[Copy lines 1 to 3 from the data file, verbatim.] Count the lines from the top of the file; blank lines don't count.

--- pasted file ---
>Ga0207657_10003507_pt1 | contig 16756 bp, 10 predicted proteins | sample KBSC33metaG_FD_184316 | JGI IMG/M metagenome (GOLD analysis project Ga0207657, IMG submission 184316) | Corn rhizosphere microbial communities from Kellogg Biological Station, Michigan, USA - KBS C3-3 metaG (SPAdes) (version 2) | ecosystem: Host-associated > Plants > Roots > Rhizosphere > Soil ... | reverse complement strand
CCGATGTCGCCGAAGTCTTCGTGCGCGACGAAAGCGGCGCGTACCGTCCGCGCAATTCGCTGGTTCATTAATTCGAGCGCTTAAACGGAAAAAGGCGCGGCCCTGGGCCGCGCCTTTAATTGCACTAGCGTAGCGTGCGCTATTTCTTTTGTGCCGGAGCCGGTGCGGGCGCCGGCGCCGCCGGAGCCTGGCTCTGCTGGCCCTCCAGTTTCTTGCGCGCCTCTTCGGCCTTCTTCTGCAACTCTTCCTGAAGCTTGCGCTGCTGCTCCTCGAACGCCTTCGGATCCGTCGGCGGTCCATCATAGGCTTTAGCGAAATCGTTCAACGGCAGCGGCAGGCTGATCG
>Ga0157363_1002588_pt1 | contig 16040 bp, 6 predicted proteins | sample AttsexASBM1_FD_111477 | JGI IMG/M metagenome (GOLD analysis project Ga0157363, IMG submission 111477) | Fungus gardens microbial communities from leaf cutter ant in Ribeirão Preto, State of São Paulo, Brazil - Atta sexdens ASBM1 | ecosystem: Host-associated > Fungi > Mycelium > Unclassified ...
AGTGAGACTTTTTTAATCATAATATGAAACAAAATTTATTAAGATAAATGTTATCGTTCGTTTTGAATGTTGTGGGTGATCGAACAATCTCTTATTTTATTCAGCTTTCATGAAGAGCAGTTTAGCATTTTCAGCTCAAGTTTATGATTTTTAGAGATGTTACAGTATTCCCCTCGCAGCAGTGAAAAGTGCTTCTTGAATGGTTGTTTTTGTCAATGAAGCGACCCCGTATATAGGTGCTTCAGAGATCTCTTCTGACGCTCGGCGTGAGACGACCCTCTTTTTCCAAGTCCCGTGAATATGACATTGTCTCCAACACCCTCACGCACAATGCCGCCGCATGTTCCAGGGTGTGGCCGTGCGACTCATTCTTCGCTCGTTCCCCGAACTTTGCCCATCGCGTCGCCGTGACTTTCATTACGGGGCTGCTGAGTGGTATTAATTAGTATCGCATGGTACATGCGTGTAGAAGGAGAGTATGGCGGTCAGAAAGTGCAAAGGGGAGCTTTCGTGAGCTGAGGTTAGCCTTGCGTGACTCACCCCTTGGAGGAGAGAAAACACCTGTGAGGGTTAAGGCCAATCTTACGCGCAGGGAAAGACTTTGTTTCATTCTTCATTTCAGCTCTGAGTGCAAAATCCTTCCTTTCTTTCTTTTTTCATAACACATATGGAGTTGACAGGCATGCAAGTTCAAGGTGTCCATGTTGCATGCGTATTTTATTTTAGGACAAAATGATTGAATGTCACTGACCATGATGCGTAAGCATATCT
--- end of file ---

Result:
>Ga0207657_10003507_pt1 | contig 16756 bp, 10 predicted proteins | sample KBSC33metaG_FD_184316 | JGI IMG/M metagenome (GOLD analysis project Ga0207657, IMG submission 184316) | Corn rhizosphere microbial communities from Kellogg Biological Station, Michigan, USA - KBS C3-3 metaG (SPAdes) (version 2) | ecosystem: Host-associated > Plants > Roots > Rhizosphere > Soil ... | reverse complement strand
CCGATGTCGCCGAAGTCTTCGTGCGCGACGAAAGCGGCGCGTACCGTCCGCGCAATTCGCTGGTTCATTAATTCGAGCGCTTAAACGGAAAAAGGCGCGGCCCTGGGCCGCGCCTTTAATTGCACTAGCGTAGCGTGCGCTATTTCTTTTGTGCCGGAGCCGGTGCGGGCGCCGGCGCCGCCGGAGCCTGGCTCTGCTGGCCCTCCAGTTTCTTGCGCGCCTCTTCGGCCTTCTTCTGCAACTCTTCCTGAAGCTTGCGCTGCTGCTCCTCGAACGCCTTCGGATCCGTCGGCGGTCCATCATAGGCTTTAGCGAAATCGTTCAACGGCAGCGGCAGGCTGATCG
>Ga0157363_1002588_pt1 | contig 16040 bp, 6 predicted proteins | sample AttsexASBM1_FD_111477 | JGI IMG/M metagenome (GOLD analysis project Ga0157363, IMG submission 111477) | Fungus gardens microbial communities from leaf cutter ant in Ribeirão Preto, State of São Paulo, Brazil - Atta sexdens ASBM1 | ecosystem: Host-associated > Fungi > Mycelium > Unclassified ...